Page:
Reed argues that the North Artic Ocean is never totally frozen over because icebergs and glaciers are moving in and out of the interior of the earth. The icebergs are created in the interior of the earth on streams then freeze, and break away floating to the surface. It is too warm for icebergs to freeze at the poles and there is a lack of rainfall. The 1.5 to 2 inches per year of rainfall is not enough to form a glacier or iceberg. The heat at the poles is explained by the warmer temperatures at the poles, where heat rises from the interior. An example of this is the mutton-birds, or shearwaters of Australia. Reed states that they migrate in September “and no one has ever been able to find out where they go.” He concludes that they reside in the interior of the earth.
Other evidence Reed cites for the Hollow Earth theory include the clouds, fog and vapors found at the poles. Reed notes, “the earth being hollow, the atmosphere in passing out, either north or south, would affect the country it passes into in the same manner.” The Hollow Earth theory also questions the role of gravity because it is supposedly located in the center of the earth. Reed concludes, “Again, if the center of the walls of the earth is the center of gravity, then the greatest attraction would be at the poles, where it is found to be.”
Other Polar Explorers
Reed draws his conclusions from journals of polar explorers. Reed concludes that the captains had not erred, but were “lost” because they were unaware that their ships had entered the interior of the earth. These explorers include: Elisha Kent Kane (1820-1857), who explored the Arctic regions, tracing Sir John Franklin’s expedition. Kane later wrote Arctic Explorations (1857); Adolphus Washington Greely (1849-1918) who commanded the Lady Franklin Bay Expedition, from 1881 to 1884. He later wrote Three Years of Arctic Service (1894) and Robert Peary (1856-1920) who made polar voyages in 1886, 1891, 1893-95, 1896, 1897 and in 1898-1902. He wrote Secrets of Polar Travel (1917) and North Pole (1968); Sir John Franklin (1786-1847) wrote two accounts of his voyages (1969); 1969), one account covering the years 1819 to 1822 and the second account covering 1825 to 1827. He died during his third voyage.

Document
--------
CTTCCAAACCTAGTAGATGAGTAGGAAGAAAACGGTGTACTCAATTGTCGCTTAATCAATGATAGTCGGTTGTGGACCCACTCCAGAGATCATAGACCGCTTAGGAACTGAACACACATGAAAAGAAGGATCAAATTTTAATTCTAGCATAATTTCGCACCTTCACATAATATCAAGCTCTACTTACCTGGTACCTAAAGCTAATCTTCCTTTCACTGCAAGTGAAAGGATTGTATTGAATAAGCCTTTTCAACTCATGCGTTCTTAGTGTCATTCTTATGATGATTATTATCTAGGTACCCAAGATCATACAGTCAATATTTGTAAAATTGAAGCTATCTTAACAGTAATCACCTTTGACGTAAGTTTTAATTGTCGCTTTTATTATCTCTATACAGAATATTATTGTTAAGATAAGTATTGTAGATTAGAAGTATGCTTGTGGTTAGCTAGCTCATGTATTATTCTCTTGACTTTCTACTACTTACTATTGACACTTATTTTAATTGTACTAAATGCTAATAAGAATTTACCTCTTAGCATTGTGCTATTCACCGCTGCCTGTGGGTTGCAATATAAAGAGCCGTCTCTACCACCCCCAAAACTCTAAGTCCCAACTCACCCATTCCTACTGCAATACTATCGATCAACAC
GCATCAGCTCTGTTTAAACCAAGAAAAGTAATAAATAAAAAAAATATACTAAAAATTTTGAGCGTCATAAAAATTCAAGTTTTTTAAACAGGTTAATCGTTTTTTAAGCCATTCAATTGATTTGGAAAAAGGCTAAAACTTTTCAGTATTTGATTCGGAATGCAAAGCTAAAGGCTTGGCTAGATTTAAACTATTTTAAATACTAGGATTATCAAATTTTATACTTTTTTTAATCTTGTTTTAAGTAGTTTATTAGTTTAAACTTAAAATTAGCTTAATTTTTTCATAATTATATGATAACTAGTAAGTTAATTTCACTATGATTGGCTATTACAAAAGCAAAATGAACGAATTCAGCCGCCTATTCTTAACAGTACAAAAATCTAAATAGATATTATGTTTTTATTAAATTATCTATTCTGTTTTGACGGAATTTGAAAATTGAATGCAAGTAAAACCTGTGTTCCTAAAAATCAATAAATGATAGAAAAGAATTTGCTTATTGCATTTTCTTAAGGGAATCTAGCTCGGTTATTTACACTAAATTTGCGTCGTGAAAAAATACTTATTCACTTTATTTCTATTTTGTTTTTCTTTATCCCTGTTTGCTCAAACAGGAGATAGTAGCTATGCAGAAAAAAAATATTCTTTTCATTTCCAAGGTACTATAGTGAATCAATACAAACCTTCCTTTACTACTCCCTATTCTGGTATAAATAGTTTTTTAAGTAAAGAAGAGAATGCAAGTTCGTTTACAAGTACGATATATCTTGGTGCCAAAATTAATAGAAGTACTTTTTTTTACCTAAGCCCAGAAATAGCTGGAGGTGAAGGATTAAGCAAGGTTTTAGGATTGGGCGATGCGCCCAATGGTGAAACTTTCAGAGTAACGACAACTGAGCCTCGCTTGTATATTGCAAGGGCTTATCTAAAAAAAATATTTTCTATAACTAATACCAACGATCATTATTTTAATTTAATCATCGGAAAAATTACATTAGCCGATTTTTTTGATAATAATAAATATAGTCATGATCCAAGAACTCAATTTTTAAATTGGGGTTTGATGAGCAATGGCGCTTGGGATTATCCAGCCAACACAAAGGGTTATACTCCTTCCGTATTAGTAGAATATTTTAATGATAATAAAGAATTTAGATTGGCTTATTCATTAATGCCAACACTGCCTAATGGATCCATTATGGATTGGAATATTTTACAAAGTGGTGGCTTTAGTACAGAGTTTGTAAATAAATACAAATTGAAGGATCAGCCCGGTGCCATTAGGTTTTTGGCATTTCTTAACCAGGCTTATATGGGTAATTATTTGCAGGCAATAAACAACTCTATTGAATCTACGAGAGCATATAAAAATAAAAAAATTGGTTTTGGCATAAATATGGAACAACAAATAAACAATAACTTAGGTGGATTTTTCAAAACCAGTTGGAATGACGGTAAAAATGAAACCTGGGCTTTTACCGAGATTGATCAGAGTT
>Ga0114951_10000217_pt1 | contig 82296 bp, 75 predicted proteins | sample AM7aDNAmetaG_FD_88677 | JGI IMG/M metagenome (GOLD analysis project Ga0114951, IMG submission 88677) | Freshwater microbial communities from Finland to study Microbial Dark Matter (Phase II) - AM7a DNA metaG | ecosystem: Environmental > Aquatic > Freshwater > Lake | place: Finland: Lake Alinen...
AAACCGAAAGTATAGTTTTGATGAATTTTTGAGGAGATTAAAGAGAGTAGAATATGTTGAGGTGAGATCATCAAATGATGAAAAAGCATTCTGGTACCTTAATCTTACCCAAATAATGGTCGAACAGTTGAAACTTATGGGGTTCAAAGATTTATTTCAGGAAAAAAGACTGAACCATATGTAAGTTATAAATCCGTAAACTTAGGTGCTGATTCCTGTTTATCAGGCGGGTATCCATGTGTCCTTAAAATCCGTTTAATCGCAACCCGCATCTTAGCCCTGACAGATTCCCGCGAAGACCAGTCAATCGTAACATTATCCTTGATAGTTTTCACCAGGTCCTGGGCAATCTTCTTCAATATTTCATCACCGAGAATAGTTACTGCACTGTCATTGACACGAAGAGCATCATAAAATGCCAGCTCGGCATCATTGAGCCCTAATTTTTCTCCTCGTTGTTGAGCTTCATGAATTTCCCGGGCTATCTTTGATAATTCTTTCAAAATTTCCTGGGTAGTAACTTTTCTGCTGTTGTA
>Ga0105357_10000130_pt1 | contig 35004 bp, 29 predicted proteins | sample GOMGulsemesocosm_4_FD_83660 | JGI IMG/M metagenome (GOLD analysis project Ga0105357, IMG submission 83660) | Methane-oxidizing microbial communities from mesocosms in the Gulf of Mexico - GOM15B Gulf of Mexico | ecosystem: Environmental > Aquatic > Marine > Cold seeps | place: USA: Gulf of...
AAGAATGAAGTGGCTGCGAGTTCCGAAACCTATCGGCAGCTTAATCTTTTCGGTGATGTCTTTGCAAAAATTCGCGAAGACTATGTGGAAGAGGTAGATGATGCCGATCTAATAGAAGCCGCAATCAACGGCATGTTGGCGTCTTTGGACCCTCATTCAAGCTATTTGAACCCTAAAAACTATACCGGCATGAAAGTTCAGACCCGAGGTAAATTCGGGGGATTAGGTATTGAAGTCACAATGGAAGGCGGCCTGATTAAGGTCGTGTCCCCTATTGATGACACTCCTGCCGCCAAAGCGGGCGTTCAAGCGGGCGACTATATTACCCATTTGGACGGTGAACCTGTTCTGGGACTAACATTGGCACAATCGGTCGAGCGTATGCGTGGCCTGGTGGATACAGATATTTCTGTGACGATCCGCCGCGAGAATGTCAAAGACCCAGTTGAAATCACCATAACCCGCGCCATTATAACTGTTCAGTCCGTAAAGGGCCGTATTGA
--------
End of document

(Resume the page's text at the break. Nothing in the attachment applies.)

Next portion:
Other polar explorers include George Wallace Melville (1841-1912) who led the sole surviving party from George Washington DeLong’s tragic North Polar expedition. DeLong conceived of a plan for reaching the North Pole while serving with a polar expedition that sailed around Greenland in 1873. Melville wrote an account in 1885 titled In the Lena Delta that recounts this expedition. Charles Francis Hall (1821-1871) wrote Life with the Esquimaux (1970) which recounts his expedition.
Fridtjof Nansen (1861-1930), a Norwegian arctic explorer, scientist, politician and humanitarian recounts his experience in First Crossing of Greenland (1890). Nansen writes that while navigating his ship to the North Pole, he reported seeing a red sun at a time when the sun was known to be below the horizon. All of these arctic explorers’ observations led credence to the notion that the earth is indeed, hollow.